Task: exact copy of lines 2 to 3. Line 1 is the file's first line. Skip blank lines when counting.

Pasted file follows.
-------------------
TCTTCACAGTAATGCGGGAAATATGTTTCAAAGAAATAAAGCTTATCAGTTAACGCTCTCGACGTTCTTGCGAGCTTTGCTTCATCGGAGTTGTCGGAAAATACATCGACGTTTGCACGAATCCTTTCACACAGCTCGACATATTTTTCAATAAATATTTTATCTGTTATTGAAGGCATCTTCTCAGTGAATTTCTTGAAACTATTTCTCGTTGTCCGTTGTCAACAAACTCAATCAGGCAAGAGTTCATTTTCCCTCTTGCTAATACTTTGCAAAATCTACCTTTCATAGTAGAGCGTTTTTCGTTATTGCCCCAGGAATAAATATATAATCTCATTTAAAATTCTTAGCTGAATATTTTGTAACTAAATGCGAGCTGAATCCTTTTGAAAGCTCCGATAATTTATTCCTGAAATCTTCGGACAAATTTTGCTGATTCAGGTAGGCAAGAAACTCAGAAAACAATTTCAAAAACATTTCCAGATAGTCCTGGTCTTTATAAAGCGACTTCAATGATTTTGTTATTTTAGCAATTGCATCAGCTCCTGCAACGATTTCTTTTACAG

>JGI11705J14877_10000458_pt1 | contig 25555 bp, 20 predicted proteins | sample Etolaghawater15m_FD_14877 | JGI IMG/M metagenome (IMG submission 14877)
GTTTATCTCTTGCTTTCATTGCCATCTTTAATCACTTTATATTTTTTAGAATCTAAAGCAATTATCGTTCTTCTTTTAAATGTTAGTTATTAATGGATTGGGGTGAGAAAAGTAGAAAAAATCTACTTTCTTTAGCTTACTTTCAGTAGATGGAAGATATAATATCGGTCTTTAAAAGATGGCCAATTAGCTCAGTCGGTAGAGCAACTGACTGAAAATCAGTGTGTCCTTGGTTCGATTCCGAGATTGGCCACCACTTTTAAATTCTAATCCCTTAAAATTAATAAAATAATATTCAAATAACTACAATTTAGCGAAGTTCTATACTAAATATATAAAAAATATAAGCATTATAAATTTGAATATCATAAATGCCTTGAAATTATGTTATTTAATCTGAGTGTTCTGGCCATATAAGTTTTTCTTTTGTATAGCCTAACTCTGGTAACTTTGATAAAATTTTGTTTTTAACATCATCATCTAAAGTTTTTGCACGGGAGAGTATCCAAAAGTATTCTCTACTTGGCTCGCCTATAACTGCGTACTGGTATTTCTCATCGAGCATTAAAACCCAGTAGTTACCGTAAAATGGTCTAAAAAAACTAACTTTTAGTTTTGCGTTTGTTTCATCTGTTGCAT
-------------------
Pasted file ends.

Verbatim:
>JGI11705J14877_10000458_pt1 | contig 25555 bp, 20 predicted proteins | sample Etolaghawater15m_FD_14877 | JGI IMG/M metagenome (IMG submission 14877)
GTTTATCTCTTGCTTTCATTGCCATCTTTAATCACTTTATATTTTTTAGAATCTAAAGCAATTATCGTTCTTCTTTTAAATGTTAGTTATTAATGGATTGGGGTGAGAAAAGTAGAAAAAATCTACTTTCTTTAGCTTACTTTCAGTAGATGGAAGATATAATATCGGTCTTTAAAAGATGGCCAATTAGCTCAGTCGGTAGAGCAACTGACTGAAAATCAGTGTGTCCTTGGTTCGATTCCGAGATTGGCCACCACTTTTAAATTCTAATCCCTTAAAATTAATAAAATAATATTCAAATAACTACAATTTAGCGAAGTTCTATACTAAATATATAAAAAATATAAGCATTATAAATTTGAATATCATAAATGCCTTGAAATTATGTTATTTAATCTGAGTGTTCTGGCCATATAAGTTTTTCTTTTGTATAGCCTAACTCTGGTAACTTTGATAAAATTTTGTTTTTAACATCATCATCTAAAGTTTTTGCACGGGAGAGTATCCAAAAGTATTCTCTACTTGGCTCGCCTATAACTGCGTACTGGTATTTCTCATCGAGCATTAAAACCCAGTAGTTACCGTAAAATGGTCTAAAAAAACTAACTTTTAGTTTTGCGTTTGTTTCATCTGTTGCAT